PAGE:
For what it’s worth, there are still some concerns about the team’s rotation, which didn’t receive an upgrade. But even without Acuna and Ozuna, the Braves have more than enough offense to stay in the NL East race.

Loser: New York Mets

The Mets didn’t have a terrible deadline. But the Braves made several big moves while the Phillies improved their pitching staff as well. Both teams recognized that the Mets remain vulnerable despite leading the NL East for most of the season, and one can argue that New York didn’t do enough.

Adding Rich Hill was a necessary move, but the other addition to the rotation was Chicago’s Trevor Williams. With Jacob deGrom hurt, Taijuan Walker fading, and Carlos Carrasco and Noah Syndergaard still wild cards, the Mets needed another starter who’s more reliable than Williams. Why not get Zach Davies from the Cubs instead?

Javier Baez is a big pickup with Francisco Lindor on the IL. But the Mets arguably had the worst deadline of any team in their division.

Winner: Chicago Cubs

For what it’s worth, the Twins and Nationals also had an excellent deadline from a seller’s perspective. But the Cubs were the best seller. They somehow managed to trade Kris Bryant, Anthony Rizzo, Javier Baez, and Craig Kimbrel, among a few others.

Yes, it’s a sad day on the North Side with those players leaving town. But the influx of young talent into the organization is substantial. If this is the start of a rebuilding period, the Cubs are off to a great start. The trade market was active and the Cubs did a phenomenal job of taking full advantage of that.

Loser: St. Louis Cardinals

The Cardinals can’t seriously think that they’re a playoff contender. St. Louis began Friday with a .500 record and 9.5 games behind the Brewers in the NL Central. On top of that, they can’t seriously think that Jon Lester and JA Happ are going to make a difference. If it was five or 10 years ago, Lester and Happ would have been huge additions to pick up at the deadline. But both are back-end starters at best.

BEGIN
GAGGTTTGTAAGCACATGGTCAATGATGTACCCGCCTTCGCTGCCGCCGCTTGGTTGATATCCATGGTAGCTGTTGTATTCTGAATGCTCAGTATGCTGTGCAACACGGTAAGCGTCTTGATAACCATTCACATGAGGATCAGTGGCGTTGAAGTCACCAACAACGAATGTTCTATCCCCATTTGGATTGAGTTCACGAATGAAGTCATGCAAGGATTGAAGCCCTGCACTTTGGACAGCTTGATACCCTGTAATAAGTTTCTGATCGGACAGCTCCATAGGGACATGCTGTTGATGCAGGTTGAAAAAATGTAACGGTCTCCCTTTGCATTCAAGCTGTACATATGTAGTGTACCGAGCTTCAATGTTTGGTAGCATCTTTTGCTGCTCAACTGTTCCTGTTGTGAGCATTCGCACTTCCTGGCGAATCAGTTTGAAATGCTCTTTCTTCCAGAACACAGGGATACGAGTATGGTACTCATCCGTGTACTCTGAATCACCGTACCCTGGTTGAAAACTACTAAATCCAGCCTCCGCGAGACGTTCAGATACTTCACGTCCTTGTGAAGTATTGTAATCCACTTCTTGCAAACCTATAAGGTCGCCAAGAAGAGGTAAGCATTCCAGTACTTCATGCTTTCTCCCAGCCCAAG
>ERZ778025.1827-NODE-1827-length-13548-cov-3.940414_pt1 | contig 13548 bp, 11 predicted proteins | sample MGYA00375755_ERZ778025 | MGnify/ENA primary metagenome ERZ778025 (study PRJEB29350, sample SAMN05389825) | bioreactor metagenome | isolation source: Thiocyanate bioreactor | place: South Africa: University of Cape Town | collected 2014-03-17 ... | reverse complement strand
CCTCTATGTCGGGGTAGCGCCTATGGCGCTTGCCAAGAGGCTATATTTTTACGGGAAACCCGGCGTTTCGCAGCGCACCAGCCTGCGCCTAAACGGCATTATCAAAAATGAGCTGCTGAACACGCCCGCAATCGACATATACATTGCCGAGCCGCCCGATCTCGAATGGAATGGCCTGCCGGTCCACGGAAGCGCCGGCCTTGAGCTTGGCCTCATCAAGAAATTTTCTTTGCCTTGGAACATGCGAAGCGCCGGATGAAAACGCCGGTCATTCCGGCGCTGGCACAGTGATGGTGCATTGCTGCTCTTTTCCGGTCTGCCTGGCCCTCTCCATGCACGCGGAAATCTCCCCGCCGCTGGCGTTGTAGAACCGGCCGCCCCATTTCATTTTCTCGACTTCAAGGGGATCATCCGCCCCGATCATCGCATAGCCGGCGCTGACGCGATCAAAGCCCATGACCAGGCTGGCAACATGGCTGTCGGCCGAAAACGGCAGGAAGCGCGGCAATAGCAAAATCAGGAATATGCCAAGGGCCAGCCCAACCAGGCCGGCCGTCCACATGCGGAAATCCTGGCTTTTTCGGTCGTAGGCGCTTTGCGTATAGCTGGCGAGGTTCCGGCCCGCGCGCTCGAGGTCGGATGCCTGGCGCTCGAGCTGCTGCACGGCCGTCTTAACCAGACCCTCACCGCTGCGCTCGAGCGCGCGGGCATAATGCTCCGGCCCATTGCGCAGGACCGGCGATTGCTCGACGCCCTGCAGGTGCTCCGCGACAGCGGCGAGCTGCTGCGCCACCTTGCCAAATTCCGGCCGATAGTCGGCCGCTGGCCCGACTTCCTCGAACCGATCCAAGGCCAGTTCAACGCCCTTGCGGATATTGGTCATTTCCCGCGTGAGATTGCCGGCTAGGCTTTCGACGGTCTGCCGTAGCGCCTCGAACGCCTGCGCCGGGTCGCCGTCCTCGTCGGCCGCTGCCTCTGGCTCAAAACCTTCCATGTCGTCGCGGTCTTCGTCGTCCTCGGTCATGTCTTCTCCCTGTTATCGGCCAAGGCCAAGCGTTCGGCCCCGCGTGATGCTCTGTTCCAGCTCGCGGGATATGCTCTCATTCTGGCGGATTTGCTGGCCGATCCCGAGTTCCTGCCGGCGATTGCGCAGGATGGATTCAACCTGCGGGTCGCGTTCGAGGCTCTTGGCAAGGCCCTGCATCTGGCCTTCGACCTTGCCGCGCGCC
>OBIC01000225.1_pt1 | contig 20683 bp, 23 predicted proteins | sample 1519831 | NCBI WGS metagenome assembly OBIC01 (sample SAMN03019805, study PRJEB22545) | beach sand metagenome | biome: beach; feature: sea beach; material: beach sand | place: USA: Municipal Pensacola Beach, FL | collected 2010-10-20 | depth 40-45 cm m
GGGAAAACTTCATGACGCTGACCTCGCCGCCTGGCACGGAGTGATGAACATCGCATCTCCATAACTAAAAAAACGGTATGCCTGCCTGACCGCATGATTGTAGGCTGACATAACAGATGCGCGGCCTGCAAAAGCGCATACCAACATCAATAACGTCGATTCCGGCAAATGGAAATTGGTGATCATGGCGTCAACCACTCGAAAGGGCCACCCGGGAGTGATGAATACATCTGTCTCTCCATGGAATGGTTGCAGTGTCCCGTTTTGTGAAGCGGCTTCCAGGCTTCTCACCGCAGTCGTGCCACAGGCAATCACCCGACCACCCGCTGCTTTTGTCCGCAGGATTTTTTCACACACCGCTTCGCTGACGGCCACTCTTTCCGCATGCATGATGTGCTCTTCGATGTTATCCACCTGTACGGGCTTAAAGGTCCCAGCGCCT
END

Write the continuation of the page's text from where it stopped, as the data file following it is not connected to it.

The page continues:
The Cardinals were downright stupid to waste resources on two players who aren’t going to make a difference down the stretch and aren’t going to put St. Louis any closer to the playoff race than the Cards are right now.

Winner: MLB fans

Frankly, baseball fans are the real winners of the deadline. This was one of the most active and exciting deadlines in recent memories. Part of it is because there are no more August waiver deals, so perhaps this is a sign of things to come.

We also got a little lucky because the Cubs, Twins, and Nationals were all eager sellers who had high-profile players to trade. Such a scenario may not repeat itself in future years.

In the end, there are probably eight teams in each league that have legitimate playoff hopes and nearly all 16 made themselves significantly better during the deadline. The level of play for the next two months, at least among the contending teams, has been raised, setting up what should be a compelling playoff race in September.